Pardon me Mr. Wade, but what in the FSM’s noodly appendage are you talking about? Are you trying to do an eye-opening, legitimate scientific exploration of religion or just trying to stick it to the atheists? We know that a society based around the same beliefs would have more social cohesion. We know that civilizations wielding religion as a tool for inspiration and social unity did very well. But we also know that any belief would do that, as long as it’s shared. Religion wasn’t useless when it appeared. This was never an argument advanced by the most prominent atheists out there. Instead, the argument was that today, with a decent grip on the basics of science, we’re hitting the point of diminishing returns when it comes to religion. Antibiotics cure diseases, faith healing offers solace. Holy texts offer navel-gazing ruminations, science offers the chance to find the real answers. And while religions probably won’t go anywhere, the ones we have now are outdated, being slowly replaced by New Age spin-offs and science fiction-esque transhumanism just like Christianity and Islam took their sweet time in replacing pagan traditions over the course of centuries.

Expect Wade’s book to be widely used by anti-atheist crusaders who love to mention how religion has to be a human trait and all atheists do is suppress their originally godly nature. Since the press loves to stir up some sort of big nature vs. nurture debate on religion, even if it has to make one up, I wouldn’t be surprised to see the hypothesis being advocated here to get plenty of time in the spotlight.

[ shaman illustration by Maria Trepalina ]

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  • Pierce R. Butler

    There is a demonstrably high survival value for young children to believe what their parents & other adults tell them.

    That proves we need more research into the Easter Bunny, Tooth Fairy, and Santa Claus genes!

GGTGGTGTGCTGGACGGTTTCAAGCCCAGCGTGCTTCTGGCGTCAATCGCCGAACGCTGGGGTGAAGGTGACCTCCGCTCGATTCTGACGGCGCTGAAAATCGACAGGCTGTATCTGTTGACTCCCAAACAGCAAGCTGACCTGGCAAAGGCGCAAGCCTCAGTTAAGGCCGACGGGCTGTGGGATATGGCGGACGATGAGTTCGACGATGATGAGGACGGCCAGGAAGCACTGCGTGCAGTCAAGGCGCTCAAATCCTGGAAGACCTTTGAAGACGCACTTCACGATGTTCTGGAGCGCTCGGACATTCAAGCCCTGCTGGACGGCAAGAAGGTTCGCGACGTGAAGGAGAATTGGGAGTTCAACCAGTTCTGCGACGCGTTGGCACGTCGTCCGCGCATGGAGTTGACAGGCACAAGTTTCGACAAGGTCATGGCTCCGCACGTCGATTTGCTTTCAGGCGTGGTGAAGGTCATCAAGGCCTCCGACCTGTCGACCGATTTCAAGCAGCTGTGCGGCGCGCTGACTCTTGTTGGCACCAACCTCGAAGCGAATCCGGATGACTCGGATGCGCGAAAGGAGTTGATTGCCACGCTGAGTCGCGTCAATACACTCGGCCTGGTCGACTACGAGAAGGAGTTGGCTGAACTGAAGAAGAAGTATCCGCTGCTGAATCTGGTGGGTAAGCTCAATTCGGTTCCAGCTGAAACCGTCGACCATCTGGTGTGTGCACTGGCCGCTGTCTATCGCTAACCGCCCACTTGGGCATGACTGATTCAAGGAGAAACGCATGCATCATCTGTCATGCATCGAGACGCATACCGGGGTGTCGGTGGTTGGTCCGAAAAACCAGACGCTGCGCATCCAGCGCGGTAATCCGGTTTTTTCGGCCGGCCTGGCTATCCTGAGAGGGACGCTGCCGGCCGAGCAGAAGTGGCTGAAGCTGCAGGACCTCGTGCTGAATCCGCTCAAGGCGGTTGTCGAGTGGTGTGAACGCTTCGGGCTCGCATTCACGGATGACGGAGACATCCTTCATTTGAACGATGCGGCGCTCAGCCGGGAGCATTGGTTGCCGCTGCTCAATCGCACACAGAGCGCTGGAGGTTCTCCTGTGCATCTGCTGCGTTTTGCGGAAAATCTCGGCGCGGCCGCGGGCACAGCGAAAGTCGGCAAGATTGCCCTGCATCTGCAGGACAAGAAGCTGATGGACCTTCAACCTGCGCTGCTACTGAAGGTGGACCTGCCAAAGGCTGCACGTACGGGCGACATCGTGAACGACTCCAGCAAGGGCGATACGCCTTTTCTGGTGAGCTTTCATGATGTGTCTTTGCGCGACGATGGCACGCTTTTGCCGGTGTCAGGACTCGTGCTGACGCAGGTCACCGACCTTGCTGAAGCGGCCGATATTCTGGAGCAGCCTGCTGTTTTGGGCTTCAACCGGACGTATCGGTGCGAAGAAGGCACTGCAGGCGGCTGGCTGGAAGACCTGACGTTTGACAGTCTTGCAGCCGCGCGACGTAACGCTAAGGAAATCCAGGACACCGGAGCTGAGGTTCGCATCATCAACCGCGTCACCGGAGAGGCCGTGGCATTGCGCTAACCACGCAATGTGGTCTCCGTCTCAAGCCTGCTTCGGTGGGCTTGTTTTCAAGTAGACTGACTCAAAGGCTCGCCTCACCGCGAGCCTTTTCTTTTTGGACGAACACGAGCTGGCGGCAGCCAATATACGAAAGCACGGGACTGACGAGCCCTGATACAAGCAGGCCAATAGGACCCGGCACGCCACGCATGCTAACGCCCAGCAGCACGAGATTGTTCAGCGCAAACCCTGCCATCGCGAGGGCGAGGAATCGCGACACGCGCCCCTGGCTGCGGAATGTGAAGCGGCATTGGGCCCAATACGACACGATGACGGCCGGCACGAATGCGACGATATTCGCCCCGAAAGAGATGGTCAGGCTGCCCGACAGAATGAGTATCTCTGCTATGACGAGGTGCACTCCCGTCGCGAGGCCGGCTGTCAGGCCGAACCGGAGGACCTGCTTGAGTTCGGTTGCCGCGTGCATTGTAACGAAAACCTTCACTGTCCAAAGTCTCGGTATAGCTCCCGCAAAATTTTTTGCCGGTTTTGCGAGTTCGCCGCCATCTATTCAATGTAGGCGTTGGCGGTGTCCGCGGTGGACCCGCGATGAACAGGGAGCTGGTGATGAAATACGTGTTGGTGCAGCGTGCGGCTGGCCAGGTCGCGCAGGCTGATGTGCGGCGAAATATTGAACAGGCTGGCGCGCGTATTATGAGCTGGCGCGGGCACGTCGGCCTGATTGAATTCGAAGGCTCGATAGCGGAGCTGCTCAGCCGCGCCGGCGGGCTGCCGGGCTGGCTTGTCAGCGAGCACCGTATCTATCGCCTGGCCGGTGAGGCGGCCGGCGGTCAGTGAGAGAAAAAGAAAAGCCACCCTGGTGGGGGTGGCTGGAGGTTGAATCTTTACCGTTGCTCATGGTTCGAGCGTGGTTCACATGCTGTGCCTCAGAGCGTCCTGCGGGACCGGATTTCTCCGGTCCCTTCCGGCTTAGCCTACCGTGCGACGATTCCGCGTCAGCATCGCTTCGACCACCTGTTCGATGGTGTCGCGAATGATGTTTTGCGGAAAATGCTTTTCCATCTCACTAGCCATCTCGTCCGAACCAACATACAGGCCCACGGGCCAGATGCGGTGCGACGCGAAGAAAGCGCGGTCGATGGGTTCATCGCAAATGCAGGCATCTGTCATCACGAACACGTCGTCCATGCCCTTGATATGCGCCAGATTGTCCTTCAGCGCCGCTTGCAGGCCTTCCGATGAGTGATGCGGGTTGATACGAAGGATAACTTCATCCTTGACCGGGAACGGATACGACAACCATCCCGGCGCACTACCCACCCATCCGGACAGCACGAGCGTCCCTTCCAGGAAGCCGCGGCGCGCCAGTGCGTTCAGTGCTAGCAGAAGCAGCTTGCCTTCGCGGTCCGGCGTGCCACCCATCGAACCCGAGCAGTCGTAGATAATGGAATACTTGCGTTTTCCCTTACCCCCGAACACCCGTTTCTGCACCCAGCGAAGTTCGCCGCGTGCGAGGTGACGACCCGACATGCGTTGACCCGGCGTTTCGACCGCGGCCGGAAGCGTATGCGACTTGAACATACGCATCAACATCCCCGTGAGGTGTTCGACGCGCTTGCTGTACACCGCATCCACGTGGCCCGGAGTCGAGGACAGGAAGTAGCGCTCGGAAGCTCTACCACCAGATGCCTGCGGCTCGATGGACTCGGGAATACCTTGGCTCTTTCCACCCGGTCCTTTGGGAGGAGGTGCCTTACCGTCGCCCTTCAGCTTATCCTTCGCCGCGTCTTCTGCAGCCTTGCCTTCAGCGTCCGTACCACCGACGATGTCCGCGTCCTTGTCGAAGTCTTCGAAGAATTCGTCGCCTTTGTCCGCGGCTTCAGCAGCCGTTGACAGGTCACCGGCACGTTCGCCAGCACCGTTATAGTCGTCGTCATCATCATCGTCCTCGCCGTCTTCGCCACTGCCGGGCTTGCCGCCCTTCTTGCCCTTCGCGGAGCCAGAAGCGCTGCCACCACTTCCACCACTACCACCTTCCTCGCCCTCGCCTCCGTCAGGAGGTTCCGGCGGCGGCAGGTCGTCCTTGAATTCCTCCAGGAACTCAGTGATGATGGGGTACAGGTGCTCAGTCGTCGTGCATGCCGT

Years ago I read somewhere about experiments with putting migratory birds into a planetarium, where altering the display and observing the birds’ positioning indicated they (lab-raised) had a genetically-based star chart in their heads. If DNA is capable of that degree of pre-programmed awareness, why wouldn’t a benign Intelligent Designer set us up with explicit commandments &/or beatitudes in our BIOS?

  • Jypson

    The great part is that it doesn’t matter if the “god gene” is ever found. If it helps people feel more legitimized in their faith by believing in a fictional DNA code, not finding one is not going to dissuade them. The supposed “god gene” will remain just as factual in their social clubs as Moses receiving the ten commandments from on high. In fact, not finding one might even strengthen their beliefs, because that means it must be another test from god just like those pesky dinosaur fossils.

  • Greg Fish

    “In fact, not finding one might even strengthen their beliefs, because that means it must be another test from god…”

    Just to be fair, I think that would only apply to the most fundamentalist of believers whose faith went beyond a belief that there’s something out there, and descended into full blown fanaticism. Many religious orders today say that Genesis is simply a metaphor, that our planet really is 4.5 billion years old, that dinosaurs really existed as paleontologists found, and that evolution in no way conflicts with their faith.

    It’s all about how you can find a way to believe in a deity. The details can be worked out later and changed to match our empirical reality…